HealthLawProf Blog

Editor: Katharine Van Tassel
Concordia University School of Law

Tuesday, December 14, 2004

New Report from GAO

On Dec. 13 the Government Accountability Office released a new report on Medicare: Medicare Physician Fee Schedule: CMS Needs a Plan for Updating Practice Expense Component GAO-05-60, December 13, 2004, Abstract / Highlights-PDF.  Here's the abstract:

Medicare's payments for the costs physicians incur in operating their practices are based on two sets of estimates: total practice expenses and resource estimates for individual services. Total practice expense estimates were derived from American Medical Association (AMA) physician surveys, which the Centers for Medicare & Medicaid Services (CMS) refines with supplemental data submitted by medical specialty societies. Resource estimates for individual services were developed by expert panels and refined by CMS with recommendations from another expert panel. In response to a mandate in the Medicare, Medicaid, and SCHIP Benefits Improvement and Protection Act of 2000, GAO evaluated CMS's processes for updating total practice expense and resource estimates and whether CMS will have the data necessary to update the fee schedule at least every 5 years as mandated by law.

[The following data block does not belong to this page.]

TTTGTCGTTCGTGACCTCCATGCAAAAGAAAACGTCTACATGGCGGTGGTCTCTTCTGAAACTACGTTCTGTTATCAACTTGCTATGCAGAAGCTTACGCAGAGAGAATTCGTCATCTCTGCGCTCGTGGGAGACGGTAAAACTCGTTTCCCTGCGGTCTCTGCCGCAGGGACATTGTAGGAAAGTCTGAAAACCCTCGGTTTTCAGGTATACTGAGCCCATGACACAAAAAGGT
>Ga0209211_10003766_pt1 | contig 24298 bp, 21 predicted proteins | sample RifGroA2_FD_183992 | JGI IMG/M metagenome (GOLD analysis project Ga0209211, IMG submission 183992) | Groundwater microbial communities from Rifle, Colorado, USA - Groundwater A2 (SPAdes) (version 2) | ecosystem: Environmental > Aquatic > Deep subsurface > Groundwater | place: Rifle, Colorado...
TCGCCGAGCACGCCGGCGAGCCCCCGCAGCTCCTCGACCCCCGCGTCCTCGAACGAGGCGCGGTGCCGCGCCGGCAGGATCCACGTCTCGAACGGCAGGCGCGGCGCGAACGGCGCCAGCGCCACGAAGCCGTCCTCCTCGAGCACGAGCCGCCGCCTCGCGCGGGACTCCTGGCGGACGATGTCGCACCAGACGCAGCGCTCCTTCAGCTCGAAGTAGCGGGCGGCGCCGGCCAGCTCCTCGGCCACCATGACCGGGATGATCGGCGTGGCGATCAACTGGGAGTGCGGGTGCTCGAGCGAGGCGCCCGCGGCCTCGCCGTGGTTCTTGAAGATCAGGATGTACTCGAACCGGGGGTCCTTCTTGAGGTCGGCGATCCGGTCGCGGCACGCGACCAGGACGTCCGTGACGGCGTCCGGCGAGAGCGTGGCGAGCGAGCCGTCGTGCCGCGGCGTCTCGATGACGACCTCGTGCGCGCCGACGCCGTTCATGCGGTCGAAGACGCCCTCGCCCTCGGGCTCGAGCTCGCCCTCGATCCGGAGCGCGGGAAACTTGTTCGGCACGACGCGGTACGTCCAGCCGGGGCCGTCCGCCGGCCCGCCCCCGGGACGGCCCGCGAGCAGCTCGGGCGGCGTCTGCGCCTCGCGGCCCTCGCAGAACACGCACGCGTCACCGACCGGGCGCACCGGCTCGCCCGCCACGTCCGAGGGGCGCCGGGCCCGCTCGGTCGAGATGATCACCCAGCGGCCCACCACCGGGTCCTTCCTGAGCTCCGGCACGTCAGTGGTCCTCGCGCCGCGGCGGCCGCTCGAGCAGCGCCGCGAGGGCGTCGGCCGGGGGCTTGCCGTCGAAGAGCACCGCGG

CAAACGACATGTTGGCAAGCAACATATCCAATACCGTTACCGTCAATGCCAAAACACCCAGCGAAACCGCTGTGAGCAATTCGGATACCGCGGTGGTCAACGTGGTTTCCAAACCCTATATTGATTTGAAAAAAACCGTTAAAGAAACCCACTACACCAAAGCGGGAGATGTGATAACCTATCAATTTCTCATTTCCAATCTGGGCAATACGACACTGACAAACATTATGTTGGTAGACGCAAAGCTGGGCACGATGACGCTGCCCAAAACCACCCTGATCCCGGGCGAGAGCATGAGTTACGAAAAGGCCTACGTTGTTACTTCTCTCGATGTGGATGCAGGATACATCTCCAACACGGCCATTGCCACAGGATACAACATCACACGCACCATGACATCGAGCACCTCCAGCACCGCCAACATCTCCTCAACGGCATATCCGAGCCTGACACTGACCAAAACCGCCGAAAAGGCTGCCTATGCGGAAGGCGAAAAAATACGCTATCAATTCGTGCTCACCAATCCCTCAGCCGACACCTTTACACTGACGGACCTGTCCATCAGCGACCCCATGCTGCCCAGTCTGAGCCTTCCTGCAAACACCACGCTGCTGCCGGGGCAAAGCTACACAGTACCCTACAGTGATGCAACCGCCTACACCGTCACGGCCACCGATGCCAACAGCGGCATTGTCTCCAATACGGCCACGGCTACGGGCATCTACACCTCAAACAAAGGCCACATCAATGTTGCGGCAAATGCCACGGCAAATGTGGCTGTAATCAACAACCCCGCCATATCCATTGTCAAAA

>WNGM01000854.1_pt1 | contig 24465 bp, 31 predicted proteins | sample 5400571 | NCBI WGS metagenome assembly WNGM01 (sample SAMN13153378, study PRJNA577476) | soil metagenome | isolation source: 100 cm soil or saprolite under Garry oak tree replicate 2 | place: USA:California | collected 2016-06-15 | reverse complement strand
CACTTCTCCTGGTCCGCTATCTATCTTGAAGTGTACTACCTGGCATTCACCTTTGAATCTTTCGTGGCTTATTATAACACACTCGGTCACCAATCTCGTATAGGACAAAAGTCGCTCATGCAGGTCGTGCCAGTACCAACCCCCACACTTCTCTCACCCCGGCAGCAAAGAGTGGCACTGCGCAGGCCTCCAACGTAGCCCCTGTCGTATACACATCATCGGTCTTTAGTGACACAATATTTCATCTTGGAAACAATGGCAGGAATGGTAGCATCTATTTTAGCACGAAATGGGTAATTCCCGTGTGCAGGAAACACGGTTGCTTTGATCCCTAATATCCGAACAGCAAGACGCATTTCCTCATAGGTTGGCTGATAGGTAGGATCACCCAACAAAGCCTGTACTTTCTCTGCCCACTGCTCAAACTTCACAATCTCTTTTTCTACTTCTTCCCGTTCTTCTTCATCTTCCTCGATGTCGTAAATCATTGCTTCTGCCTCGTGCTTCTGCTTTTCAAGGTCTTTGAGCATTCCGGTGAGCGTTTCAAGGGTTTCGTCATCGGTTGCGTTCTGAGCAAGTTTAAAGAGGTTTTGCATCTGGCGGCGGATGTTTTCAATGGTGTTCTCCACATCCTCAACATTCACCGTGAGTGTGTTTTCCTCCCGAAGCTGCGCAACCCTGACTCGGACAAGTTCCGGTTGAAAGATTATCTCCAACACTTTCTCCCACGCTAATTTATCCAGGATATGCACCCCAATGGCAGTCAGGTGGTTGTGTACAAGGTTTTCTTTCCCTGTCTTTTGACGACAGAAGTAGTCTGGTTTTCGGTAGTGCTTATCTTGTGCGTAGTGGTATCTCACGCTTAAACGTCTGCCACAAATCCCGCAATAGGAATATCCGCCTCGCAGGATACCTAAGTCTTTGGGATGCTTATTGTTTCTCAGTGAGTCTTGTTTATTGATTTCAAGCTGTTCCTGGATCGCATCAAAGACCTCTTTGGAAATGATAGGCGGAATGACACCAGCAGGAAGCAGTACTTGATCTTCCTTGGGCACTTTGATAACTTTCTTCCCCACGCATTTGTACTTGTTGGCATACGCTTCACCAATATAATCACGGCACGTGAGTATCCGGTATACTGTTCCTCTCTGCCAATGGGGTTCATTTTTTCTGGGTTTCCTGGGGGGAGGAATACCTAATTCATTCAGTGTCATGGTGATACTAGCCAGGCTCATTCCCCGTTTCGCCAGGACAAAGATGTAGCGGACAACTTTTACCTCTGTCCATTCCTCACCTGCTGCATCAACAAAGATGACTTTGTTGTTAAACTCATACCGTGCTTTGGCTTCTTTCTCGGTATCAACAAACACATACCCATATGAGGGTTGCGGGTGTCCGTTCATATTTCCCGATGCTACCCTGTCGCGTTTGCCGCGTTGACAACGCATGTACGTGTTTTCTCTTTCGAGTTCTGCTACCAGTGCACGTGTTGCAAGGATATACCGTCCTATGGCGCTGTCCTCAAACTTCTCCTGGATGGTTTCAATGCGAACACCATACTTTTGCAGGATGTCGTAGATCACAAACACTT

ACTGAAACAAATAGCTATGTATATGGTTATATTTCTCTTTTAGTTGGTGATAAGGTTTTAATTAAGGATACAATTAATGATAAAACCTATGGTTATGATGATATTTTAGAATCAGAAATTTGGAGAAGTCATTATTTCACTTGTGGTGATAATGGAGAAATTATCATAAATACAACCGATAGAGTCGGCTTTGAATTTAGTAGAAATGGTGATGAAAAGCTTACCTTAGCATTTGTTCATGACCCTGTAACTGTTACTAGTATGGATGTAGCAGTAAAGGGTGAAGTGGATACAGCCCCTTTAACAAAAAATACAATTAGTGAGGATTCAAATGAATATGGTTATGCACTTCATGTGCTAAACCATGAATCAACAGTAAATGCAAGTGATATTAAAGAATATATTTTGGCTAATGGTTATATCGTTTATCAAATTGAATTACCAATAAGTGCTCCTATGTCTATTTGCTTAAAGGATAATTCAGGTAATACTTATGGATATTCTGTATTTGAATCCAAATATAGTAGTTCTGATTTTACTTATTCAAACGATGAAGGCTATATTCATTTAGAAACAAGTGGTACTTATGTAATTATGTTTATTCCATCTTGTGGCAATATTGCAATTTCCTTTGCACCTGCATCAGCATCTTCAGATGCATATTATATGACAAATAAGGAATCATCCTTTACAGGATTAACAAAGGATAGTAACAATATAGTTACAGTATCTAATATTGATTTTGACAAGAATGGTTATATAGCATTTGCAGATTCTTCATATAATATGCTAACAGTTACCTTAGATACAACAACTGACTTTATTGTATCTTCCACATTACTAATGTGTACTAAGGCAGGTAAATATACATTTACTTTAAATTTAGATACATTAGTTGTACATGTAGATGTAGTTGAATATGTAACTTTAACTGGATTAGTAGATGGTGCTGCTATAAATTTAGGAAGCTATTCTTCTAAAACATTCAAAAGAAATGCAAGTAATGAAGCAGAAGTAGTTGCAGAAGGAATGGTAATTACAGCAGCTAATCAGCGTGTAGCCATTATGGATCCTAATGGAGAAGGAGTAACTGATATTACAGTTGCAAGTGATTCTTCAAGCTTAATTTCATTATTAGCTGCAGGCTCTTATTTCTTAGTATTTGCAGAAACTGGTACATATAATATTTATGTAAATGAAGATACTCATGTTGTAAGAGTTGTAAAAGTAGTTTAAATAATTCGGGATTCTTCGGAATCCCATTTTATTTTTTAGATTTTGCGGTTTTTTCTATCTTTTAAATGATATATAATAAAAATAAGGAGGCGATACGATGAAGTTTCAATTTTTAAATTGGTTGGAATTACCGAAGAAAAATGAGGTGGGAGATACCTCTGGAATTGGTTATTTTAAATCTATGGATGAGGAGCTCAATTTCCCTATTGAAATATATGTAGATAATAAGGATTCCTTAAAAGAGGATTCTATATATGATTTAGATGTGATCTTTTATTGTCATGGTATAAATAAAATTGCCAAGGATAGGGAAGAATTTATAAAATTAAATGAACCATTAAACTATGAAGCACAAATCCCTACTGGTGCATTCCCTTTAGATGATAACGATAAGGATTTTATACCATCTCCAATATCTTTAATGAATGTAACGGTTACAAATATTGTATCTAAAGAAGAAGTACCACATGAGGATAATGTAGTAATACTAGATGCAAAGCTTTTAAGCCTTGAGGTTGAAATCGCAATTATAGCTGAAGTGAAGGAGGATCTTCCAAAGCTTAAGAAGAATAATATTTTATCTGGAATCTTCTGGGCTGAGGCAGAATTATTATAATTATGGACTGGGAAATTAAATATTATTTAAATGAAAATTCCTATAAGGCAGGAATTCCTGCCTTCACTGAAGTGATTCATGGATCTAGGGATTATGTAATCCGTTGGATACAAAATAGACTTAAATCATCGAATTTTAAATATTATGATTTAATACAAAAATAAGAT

CMS reviews supplemental data from medical specialties on total practice expenses to determine whether it should use the data, but aspects of CMS's review may result in its not utilizing the best data. CMS's review is necessary because it helps protect against perceived or actual bias in the estimates. Risk of bias exists because only specialties that believe their Medicare fees are too low are likely to submit supplemental data, and the data are not audited. CMS, however, may still use certain data submissions that are not representative of physician practices within a specialty. CMS also may reject some data that are more representative of a specialty's total practice expenses than the data currently used for that specialty. In addition, CMS reviewed a 2002 data submission for accuracy, which is an important additional check, yet when the data did not meet the accuracy test, CMS did not reject the data. CMS has not stated whether it will review the accuracy of all supplemental data submissions. Stakeholders such as specialty societies and AMA said the expert panel improved resource estimates for individual services because of the rigor of its evaluation process. CMS and specialty societies generally accepted the panel's estimates because the panel represented a broad range of specialties and its collaborative evaluation process became increasingly systematic. CMS implemented almost all of the panel's estimates but appropriately changed some estimates that conflicted with Medicare coverage rules and changed others to make them consistent across services. In modifying other estimates, however, CMS did not always rely on adequate data or explain its rationale. Certain physician groups told GAO that this had diminished their confidence in the process for updating Medicare's fees, and physicians' confidence in the process is important to ensure their continued participation in Medicare. CMS does not have a plan for developing and using appropriate data for the mandated review of the fee schedule. CMS reported that it is in the process of obtaining a contract to collect practice expense data from the major physician and nonphysician specialties but did not provide specifics. A plan for the data collection is important for several reasons. Data sources that had been used no longer exist or are insufficient. The AMA physician survey that provided total practice expense data was last conducted in 1999 and was modified in 2000 such that it no longer collected the necessary data. Data submitted voluntarily by specialties to update these estimates are not an appropriate substitute for a systematic data collection effort. In addition, the expert panel that reviewed resource estimates for individual services completed its work in its final meeting in March 2004. CMS indicated that an ongoing AMA committee would continue to develop estimates for new and revised services. While CMS officials told GAO they believe CMS can complete the review of the fee schedule as required by 2007, without a specific plan CMS cannot ensure that it will be able to collect the data and update the fee schedule in a timely manner.

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